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Melissa N. Stein

When Margaret Wilkerson was born, a rich tradition of black theater was developing that challenged the exaggerated caricature of minstrelsy and provided a vehicle for black talent outside mainstream theatrical productions, where African Americans were still largely relegated to bit parts or minstrel roles and black life was rarely represented realistically. However, this picture changed considerably over the course of Wilkerson’s life and career. As a scholar of theater arts and a prolific artist herself, Wilkerson has both chronicled and contributed to the creative boom in and increasing visibility of black theater in America.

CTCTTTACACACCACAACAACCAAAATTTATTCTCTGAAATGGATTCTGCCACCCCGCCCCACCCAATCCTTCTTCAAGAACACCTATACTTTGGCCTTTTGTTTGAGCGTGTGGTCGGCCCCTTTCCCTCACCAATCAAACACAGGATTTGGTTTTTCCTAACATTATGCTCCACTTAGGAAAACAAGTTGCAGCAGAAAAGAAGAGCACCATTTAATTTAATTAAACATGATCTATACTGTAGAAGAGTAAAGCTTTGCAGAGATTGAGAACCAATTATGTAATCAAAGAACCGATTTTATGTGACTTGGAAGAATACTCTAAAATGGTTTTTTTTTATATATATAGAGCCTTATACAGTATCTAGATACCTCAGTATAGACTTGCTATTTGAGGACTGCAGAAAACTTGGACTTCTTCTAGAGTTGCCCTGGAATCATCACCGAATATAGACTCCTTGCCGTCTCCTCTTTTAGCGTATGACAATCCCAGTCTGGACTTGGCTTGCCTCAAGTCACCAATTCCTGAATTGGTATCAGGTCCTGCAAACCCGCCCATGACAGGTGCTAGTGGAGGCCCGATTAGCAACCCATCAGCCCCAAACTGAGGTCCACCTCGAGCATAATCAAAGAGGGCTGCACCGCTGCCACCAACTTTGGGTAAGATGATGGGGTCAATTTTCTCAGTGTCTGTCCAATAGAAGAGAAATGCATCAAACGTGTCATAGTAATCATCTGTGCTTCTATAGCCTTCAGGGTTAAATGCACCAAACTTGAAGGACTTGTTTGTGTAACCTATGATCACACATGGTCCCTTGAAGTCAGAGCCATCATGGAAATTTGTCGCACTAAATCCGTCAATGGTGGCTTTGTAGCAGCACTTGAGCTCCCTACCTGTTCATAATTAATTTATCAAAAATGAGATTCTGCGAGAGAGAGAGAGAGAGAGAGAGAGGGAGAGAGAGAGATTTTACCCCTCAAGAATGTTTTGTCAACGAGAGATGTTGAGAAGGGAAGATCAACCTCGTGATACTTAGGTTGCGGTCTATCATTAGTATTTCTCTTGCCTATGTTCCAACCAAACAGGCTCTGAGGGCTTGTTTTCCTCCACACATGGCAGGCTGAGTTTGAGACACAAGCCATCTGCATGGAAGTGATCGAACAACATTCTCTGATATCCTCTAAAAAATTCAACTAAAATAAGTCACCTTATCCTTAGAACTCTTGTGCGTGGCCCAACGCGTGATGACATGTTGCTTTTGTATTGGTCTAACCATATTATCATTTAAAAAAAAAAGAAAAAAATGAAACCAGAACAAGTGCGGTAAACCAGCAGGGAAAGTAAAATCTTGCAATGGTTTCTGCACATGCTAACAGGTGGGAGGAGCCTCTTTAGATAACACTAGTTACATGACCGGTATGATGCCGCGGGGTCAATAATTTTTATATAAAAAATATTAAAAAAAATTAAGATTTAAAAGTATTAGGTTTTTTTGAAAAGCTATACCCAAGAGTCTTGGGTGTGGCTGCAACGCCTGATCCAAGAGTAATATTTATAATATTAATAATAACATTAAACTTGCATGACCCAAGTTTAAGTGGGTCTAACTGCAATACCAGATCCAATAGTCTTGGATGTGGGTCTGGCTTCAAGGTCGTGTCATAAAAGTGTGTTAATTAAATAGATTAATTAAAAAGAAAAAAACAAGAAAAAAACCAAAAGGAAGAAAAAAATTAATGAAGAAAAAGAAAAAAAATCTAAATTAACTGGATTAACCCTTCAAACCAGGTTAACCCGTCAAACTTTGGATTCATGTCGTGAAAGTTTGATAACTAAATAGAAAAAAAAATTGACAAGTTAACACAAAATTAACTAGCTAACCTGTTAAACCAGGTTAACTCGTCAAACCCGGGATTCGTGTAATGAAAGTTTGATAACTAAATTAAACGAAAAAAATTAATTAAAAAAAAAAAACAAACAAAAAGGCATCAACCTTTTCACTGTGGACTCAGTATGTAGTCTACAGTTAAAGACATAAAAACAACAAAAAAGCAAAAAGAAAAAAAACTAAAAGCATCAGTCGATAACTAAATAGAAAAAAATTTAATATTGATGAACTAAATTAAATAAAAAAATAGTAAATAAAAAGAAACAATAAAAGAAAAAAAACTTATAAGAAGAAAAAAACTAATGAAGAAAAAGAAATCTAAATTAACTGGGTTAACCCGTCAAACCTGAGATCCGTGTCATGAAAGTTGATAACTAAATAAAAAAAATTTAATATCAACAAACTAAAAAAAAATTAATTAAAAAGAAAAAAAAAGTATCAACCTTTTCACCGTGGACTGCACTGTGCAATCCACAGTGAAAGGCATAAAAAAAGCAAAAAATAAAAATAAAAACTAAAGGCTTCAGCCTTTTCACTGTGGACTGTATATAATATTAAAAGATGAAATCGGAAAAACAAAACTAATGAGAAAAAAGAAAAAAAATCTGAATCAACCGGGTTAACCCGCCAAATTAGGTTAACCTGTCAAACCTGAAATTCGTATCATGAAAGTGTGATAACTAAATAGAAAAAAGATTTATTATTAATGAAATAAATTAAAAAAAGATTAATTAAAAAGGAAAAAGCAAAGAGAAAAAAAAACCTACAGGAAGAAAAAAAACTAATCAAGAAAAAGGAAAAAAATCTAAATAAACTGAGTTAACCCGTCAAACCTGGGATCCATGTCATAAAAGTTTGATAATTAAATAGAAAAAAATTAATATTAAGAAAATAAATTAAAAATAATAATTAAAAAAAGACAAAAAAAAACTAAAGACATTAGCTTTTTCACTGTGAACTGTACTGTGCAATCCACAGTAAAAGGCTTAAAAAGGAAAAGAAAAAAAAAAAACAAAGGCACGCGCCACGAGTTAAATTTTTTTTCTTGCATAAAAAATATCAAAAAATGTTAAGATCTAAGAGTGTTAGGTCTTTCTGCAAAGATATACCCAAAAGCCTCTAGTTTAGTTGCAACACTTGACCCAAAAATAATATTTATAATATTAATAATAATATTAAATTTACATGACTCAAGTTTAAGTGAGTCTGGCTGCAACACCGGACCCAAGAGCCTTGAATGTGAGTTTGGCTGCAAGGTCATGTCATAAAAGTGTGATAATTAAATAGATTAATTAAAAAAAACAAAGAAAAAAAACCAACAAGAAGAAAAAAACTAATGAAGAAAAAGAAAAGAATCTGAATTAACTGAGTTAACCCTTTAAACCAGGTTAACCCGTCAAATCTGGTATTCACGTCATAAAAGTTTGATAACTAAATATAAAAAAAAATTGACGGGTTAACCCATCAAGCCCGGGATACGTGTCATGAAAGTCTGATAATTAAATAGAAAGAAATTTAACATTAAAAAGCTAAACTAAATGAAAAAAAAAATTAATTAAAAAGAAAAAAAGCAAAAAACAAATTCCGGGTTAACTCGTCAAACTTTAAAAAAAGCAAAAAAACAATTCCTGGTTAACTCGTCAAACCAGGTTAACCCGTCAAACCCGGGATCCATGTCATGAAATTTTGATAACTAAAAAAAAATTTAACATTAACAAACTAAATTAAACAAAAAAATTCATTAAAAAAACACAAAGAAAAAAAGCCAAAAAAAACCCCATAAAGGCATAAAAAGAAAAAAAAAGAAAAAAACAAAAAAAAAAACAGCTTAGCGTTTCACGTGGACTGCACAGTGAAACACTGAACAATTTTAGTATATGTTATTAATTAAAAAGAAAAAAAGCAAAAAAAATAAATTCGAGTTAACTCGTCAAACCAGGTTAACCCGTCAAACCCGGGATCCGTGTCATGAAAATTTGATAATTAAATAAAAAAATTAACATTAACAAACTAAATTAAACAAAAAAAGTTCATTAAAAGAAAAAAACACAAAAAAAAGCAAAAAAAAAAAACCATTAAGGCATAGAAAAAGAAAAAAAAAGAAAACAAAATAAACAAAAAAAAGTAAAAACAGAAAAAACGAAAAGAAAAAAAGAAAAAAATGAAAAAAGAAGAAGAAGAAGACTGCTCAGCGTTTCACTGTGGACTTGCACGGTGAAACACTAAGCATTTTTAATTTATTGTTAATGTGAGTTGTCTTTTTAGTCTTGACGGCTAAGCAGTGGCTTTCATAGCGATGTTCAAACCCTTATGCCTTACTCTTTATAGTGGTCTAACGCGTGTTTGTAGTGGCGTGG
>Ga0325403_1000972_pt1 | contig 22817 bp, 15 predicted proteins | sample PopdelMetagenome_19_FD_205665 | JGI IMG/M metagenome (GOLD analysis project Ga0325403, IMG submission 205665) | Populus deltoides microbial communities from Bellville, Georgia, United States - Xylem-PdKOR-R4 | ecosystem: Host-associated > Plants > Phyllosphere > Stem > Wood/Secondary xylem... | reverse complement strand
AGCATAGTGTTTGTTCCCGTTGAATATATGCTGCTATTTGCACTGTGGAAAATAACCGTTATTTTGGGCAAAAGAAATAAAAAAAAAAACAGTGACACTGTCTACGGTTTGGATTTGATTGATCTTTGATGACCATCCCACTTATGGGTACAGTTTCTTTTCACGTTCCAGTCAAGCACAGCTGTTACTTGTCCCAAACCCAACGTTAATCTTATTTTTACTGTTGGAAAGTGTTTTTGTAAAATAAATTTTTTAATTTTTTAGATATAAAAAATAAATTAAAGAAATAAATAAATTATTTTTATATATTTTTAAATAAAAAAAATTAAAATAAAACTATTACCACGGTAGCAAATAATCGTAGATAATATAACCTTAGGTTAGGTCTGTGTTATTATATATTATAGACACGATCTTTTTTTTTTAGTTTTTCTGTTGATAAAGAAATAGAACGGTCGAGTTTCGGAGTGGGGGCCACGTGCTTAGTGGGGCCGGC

Born in Los Angeles to George and Gladys Buford, Wilkerson proved an enthusiastic and gifted student during her undergraduate years of liberal arts education at the University of Redlands in California. She received her bachelor’s degree in history, with honors, in 1959—soon thereafter Lorraine Hansbery’s A Raisin in the Sun became the ...